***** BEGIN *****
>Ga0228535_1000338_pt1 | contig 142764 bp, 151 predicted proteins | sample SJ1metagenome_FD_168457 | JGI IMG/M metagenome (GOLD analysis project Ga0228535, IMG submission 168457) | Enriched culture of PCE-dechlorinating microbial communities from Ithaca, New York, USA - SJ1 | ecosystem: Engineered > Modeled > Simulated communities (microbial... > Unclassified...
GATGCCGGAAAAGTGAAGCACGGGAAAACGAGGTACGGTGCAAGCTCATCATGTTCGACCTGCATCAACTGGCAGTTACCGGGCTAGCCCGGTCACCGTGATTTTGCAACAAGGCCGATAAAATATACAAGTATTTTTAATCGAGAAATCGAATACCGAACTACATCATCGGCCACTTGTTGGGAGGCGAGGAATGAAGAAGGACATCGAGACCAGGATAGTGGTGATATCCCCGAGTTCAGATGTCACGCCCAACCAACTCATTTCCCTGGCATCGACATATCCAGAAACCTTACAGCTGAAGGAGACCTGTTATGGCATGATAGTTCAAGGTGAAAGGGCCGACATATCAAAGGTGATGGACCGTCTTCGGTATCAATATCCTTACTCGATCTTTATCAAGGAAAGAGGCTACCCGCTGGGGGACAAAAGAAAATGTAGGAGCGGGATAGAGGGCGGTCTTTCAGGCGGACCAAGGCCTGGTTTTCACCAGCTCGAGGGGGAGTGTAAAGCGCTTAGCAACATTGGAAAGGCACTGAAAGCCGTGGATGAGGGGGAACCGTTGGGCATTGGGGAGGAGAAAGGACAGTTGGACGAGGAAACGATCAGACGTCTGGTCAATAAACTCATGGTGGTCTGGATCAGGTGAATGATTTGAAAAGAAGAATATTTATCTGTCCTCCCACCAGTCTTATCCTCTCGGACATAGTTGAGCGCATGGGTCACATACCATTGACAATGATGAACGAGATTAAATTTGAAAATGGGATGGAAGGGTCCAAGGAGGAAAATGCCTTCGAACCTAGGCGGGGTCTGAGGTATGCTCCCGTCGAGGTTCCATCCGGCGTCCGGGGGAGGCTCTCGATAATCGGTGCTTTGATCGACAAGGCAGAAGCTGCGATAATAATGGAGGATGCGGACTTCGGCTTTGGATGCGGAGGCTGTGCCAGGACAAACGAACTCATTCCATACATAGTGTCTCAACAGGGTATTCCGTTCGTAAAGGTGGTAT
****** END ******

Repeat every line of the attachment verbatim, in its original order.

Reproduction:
>Ga0228535_1000338_pt1 | contig 142764 bp, 151 predicted proteins | sample SJ1metagenome_FD_168457 | JGI IMG/M metagenome (GOLD analysis project Ga0228535, IMG submission 168457) | Enriched culture of PCE-dechlorinating microbial communities from Ithaca, New York, USA - SJ1 | ecosystem: Engineered > Modeled > Simulated communities (microbial... > Unclassified...
GATGCCGGAAAAGTGAAGCACGGGAAAACGAGGTACGGTGCAAGCTCATCATGTTCGACCTGCATCAACTGGCAGTTACCGGGCTAGCCCGGTCACCGTGATTTTGCAACAAGGCCGATAAAATATACAAGTATTTTTAATCGAGAAATCGAATACCGAACTACATCATCGGCCACTTGTTGGGAGGCGAGGAATGAAGAAGGACATCGAGACCAGGATAGTGGTGATATCCCCGAGTTCAGATGTCACGCCCAACCAACTCATTTCCCTGGCATCGACATATCCAGAAACCTTACAGCTGAAGGAGACCTGTTATGGCATGATAGTTCAAGGTGAAAGGGCCGACATATCAAAGGTGATGGACCGTCTTCGGTATCAATATCCTTACTCGATCTTTATCAAGGAAAGAGGCTACCCGCTGGGGGACAAAAGAAAATGTAGGAGCGGGATAGAGGGCGGTCTTTCAGGCGGACCAAGGCCTGGTTTTCACCAGCTCGAGGGGGAGTGTAAAGCGCTTAGCAACATTGGAAAGGCACTGAAAGCCGTGGATGAGGGGGAACCGTTGGGCATTGGGGAGGAGAAAGGACAGTTGGACGAGGAAACGATCAGACGTCTGGTCAATAAACTCATGGTGGTCTGGATCAGGTGAATGATTTGAAAAGAAGAATATTTATCTGTCCTCCCACCAGTCTTATCCTCTCGGACATAGTTGAGCGCATGGGTCACATACCATTGACAATGATGAACGAGATTAAATTTGAAAATGGGATGGAAGGGTCCAAGGAGGAAAATGCCTTCGAACCTAGGCGGGGTCTGAGGTATGCTCCCGTCGAGGTTCCATCCGGCGTCCGGGGGAGGCTCTCGATAATCGGTGCTTTGATCGACAAGGCAGAAGCTGCGATAATAATGGAGGATGCGGACTTCGGCTTTGGATGCGGAGGCTGTGCCAGGACAAACGAACTCATTCCATACATAGTGTCTCAACAGGGTATTCCGTTCGTAAAGGTGGTAT